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  7. Paul Franceschi, 8qh 6roxwlrq Srxu o¶$Ujxphqw Gh o¶$Srfdo\Svh.
    Attribué à Brandon Carter, l'DUJXPHQW GH O$SRFDO\SVH ('RRPVGD\ $UJXPHQW, soit DA, dans ce qui suit) a été décrit par John Leslie (1992). On peut formuler ainsi cet argument. Soit $ l'événement: O$SRFDO\SVH VH SURGXLUD DYDQW ODQ ; et % l'événement: O$SRFDO\SVH QH VH SURGXLUD SDV DYDQW . Soit également = l'événement: MDL FRQQX OHV DQQpHV . On peut par ailleurs estimer à 40 milliards le nombre d'humains ayant existé depuis la naissance de l'humanité.
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  8. D. Goldstick (1989). The Meaning of “Grue”. Erkenntnis 31 (1):139 - 141.
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  9. Ian Hacking (1993). On Kripke's and Goodman's Uses of 'Grue'. Philosophy 68 (265):269-295.
    Kripke's lectures, published as Wittgenstein on Rules and Private Language , posed a sceptical problem about following a rule, which he cautiously attributed to Wittgenstein. He briefly noticed an analogy between his new kind of scepticism and Goodman's riddle of induction. ‘Grue’, he said, could be used to formulate a question not about induction but about meaning: the problem would not be Goodman's about induction—‘Why not predict that grass, which has been grue in the past, will be grue in the (...)
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  10. Marvin Henberg (1986). Letting Sleeping Truths Lie. Canadian Journal of Philosophy 16 (2):281 - 295.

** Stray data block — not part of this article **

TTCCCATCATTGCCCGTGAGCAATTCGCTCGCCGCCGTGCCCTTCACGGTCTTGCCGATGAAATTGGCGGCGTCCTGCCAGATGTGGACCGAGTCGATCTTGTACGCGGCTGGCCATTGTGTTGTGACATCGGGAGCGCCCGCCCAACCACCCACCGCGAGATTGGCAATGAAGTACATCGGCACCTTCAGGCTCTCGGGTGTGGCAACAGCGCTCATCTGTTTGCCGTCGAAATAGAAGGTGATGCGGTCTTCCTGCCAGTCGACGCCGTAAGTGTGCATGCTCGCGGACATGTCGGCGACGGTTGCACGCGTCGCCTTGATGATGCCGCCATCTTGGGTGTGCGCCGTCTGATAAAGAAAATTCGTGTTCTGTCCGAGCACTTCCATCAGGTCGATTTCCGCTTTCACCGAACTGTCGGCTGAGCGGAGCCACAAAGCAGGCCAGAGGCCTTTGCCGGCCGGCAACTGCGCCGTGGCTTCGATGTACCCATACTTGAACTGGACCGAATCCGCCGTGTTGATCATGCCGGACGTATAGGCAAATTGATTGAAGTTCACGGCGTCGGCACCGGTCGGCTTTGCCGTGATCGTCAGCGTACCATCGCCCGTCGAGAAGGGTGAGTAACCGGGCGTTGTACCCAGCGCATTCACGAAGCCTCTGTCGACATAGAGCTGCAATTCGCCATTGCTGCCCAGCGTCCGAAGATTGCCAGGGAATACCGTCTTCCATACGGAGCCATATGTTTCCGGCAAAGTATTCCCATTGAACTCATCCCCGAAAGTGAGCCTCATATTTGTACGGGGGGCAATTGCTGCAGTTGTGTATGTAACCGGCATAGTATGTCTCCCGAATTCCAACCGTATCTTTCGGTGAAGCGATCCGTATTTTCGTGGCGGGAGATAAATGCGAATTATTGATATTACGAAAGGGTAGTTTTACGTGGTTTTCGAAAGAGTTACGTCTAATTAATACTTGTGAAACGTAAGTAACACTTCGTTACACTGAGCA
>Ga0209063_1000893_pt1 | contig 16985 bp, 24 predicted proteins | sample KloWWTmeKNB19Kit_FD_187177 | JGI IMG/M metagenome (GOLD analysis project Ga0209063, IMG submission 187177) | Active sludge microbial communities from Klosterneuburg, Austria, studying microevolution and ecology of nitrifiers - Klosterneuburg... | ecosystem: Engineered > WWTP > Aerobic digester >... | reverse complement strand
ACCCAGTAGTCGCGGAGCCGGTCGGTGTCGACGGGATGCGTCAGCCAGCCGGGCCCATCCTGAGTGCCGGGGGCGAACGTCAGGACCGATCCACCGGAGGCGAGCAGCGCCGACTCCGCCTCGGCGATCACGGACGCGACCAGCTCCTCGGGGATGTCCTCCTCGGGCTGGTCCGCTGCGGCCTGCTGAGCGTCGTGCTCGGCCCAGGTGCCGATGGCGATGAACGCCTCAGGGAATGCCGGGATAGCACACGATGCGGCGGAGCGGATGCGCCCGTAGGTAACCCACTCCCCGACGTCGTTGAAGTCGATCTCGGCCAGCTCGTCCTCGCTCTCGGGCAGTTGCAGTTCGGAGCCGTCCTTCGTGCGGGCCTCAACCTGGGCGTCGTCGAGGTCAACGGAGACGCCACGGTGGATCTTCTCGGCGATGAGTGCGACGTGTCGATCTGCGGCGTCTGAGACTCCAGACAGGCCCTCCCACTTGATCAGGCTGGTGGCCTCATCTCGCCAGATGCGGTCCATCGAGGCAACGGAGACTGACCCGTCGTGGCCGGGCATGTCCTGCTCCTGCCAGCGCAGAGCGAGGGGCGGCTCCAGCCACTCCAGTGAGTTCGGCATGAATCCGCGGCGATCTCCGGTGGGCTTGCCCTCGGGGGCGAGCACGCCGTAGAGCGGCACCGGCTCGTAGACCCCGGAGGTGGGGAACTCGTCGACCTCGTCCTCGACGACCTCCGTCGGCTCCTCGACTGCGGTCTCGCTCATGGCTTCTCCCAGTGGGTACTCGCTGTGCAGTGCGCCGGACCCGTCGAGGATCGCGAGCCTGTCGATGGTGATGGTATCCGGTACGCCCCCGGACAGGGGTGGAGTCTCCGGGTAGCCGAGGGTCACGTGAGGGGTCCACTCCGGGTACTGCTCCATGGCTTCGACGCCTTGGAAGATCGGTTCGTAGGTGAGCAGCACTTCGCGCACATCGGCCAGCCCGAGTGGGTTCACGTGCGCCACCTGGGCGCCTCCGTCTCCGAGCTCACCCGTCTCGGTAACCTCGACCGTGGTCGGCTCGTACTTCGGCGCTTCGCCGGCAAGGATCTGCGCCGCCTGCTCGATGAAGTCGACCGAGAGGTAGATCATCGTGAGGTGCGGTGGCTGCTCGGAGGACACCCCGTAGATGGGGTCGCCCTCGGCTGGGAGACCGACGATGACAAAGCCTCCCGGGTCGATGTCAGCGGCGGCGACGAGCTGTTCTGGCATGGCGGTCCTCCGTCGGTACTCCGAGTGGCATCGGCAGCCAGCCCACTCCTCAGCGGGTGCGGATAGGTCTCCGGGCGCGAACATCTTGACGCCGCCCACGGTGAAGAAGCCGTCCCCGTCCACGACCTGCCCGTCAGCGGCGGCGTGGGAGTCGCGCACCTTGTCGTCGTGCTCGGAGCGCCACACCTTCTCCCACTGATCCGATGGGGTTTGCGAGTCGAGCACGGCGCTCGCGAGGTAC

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  11. Paul Henle (1938). Review: Carl G. Hempel, Ein System Verallgemeinerter Negationen. [REVIEW] Journal of Symbolic Logic 3 (4):164-164.
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  12. Mary Hesse (1969). Ramifications of 'Grue'. British Journal for the Philosophy of Science 20 (1):13-25.
  13. C. A. Hooker (1971). The Ravens, Hempel and Goodman. Australasian Journal of Philosophy 49 (1):82 – 89.
  14. C. A. Hooker (1968). Goodman, 'Grue' and Hempel. Philosophy of Science 35 (3):232-247.
    It is now commonly accepted that N. Goodman's predicate "grue" presents the theory of confirmation of C. G. Hempel (and other such theories) with grave difficulties. The precise nature and status of these "difficulties" has, however, never been made clear. In this paper it is argued that it is very unlikely that "grue" raises any formal difficulties for Hempel and appearances to the contrary are examined, rejected and an explanation of their intuitive appeal offered. However "grue" is shown to raise (...)
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  15. G. M. K. Hunt (1969). Further Ramifications of 'Grue'. British Journal for the Philosophy of Science 20 (3):257-259.
  16. Francis J. Kovach (1985). About Beauty, A Thomistic Interpretation. Review of Metaphysics 38 (3):662-664.
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  17. Stefan Krauss & X. T. Wang (2003). The Psychology of the Monty Hall Problem: Discovering Psychological Mechanisms for Solving a Tenacious Brain Teaser. Journal of Experimental Psychology: General 132 (1):3.
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  18. Guy Lemieux (1935). Outline of the Problem of Beauty (First Part). Modern Schoolman 12 (4):93-94.
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  19. Guy Lemieux (1935). Outline of the Problem of Beauty, Conclusion. Modern Schoolman 12 (4):96-96.
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  20. Ken Levy (2007). Single Case Probabilities and the Case of Monty Hall: Baumann's View. Synthese 158:139-151.